Why Not Ask?

In my 47th ranked state (in services provided to people with disabilities), it seems that most children and adults with developmental disabilities love going bowling and to the mall.

The love of those two places starts early – grade school ‘community based instruction’ almost always involves a trip to either a bowling alley or a local mall. As children grow into adulthood, the pattern is the same. Go to a local mall almost any day of the week around lunchtime, and you will see groups of adults with developmental disabilities seated in a special section of the mall food court. Their ‘staff’ will be with them but usually seated at another table. Since these two trips got their start as ‘community based instruction’, in what subjects are the children being instructed, and why do the adults still need instruction?

Bowling is not something my family does for recreation. I have no problem with people who do like to bowl, but it seems a little strange to require my child with developmental disabilities to engage in a pastime that she will more than likely never do outside the school day. And, my oldest child, who has no developmental disabilities, wonders why his sister gets to go bowling frequently on school time and he has to study and take tests. I don’t have a good answer for him.

Trips to the mall are very similar to the bowling trips for my school-aged child. I’m really not sure in what subjects she will be instructed during the trip, but I do know that the teachers usually have time to get their errands done. Perhaps they are teaching my child how to be helpful and carry shopping bags. Or perhaps, they are instructing her on how to make unhealthy lunch choices from the mall food court.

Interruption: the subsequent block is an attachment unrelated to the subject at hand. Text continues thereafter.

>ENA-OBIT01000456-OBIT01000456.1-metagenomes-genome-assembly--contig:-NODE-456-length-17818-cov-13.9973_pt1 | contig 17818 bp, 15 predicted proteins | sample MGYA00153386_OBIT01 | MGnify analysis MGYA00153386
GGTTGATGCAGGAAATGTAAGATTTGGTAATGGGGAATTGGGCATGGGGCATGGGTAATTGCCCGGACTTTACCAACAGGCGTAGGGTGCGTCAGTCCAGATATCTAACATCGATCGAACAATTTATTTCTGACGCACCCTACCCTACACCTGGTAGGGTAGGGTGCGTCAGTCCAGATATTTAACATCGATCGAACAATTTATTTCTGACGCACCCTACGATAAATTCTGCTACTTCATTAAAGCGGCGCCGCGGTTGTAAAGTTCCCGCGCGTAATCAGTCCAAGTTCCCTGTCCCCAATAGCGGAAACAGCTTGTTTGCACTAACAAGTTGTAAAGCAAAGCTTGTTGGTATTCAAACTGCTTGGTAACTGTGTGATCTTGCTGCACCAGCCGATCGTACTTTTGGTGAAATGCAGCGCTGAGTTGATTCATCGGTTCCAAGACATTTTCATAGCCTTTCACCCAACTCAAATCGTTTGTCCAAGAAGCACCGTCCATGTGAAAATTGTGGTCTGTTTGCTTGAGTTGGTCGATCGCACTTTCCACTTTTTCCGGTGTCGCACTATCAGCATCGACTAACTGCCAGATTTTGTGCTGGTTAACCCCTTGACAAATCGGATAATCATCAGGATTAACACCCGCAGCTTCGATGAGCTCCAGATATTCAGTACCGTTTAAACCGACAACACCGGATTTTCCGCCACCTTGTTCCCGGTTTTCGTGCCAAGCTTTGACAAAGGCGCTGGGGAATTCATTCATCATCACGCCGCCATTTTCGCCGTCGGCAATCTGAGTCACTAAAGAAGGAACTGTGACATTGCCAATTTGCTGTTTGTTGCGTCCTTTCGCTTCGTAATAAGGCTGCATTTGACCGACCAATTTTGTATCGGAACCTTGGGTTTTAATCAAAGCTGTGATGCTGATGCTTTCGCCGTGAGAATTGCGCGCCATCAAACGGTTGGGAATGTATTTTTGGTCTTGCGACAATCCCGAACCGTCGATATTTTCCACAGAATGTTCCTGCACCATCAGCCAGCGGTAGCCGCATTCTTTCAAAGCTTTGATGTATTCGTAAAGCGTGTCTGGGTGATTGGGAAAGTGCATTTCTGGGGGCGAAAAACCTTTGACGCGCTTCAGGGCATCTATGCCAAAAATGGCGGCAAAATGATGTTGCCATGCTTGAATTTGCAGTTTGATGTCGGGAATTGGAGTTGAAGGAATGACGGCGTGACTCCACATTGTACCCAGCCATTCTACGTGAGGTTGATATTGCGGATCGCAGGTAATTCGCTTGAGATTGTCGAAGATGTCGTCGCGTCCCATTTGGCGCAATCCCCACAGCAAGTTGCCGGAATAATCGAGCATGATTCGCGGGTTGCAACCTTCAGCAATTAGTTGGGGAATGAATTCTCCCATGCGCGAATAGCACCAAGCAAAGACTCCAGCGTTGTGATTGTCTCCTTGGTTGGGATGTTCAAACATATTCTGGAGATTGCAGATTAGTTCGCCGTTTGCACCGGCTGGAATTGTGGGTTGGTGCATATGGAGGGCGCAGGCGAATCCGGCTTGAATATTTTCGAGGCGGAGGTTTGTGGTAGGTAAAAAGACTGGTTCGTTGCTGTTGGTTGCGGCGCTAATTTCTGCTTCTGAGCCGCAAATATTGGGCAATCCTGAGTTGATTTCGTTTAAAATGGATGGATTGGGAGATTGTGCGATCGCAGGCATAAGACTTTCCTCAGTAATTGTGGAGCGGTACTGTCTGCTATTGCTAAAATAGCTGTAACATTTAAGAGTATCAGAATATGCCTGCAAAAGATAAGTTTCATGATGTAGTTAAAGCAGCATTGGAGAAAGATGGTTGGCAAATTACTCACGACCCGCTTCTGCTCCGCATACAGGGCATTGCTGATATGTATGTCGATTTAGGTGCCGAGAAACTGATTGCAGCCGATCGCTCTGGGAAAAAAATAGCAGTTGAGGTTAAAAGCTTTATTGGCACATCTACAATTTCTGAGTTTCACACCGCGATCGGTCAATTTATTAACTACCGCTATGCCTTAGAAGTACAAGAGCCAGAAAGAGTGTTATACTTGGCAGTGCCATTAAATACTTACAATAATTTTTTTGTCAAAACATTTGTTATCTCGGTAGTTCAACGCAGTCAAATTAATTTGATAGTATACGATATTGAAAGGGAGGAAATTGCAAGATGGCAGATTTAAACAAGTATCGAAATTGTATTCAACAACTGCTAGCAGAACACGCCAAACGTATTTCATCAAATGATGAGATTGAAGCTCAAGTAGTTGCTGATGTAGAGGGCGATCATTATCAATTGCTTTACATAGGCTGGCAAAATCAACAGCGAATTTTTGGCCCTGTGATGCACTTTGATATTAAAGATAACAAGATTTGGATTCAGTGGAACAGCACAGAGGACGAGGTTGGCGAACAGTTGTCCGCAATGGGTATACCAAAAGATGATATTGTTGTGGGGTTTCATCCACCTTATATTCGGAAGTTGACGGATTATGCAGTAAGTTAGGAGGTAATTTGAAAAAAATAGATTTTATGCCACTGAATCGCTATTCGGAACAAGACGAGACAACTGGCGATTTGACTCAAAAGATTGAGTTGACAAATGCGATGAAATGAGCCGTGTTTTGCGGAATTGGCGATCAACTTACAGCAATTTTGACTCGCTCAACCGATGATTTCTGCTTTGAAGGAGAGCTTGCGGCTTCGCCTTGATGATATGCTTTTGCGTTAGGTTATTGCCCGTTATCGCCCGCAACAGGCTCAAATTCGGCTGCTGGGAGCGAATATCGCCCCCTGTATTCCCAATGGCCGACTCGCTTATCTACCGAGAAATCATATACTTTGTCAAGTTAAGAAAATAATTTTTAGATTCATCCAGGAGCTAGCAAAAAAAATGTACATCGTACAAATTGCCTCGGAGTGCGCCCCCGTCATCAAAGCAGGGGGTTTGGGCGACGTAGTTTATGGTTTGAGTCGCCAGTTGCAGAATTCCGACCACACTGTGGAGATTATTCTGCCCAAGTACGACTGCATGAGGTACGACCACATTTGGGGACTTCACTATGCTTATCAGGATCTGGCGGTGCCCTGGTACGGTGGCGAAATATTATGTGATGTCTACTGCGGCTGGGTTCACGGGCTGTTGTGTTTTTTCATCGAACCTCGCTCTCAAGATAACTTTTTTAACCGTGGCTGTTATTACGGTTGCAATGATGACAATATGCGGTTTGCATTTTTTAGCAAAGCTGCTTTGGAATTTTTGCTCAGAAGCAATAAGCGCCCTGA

Since there are no tests administered at the end of the day or week on subjects taught while bowling or malling, I’m not sure whether or not my daughter is making progress in this area. My cynical, sarcastic side thinks maybe that is why the practice needs to continue into adulthood for people with developmental disabilities.

What about visiting a museum? What about a trip to a zoo or a local radio or television station? How about discovering the life cycle of plants and perhaps preparing my child for future employment by visiting a nursery? Or, another good choice for future employment could be encouraged by touring a local manufacturing plant? A meal at a nice restaurant would be a good place to practice manners, or a trip to a local park or playground would be a great way to work off some extra energy. For the adults, how about a concert, a trip to a retirement community or the library or local bookstore?

Or better yet, why not ask the children and the adults what they would like to do? I think we might find that people with developmental disabilities do not love bowling and malling as much as some people may believe.

Ahh, but maybe that’s the reason they will never be asked.

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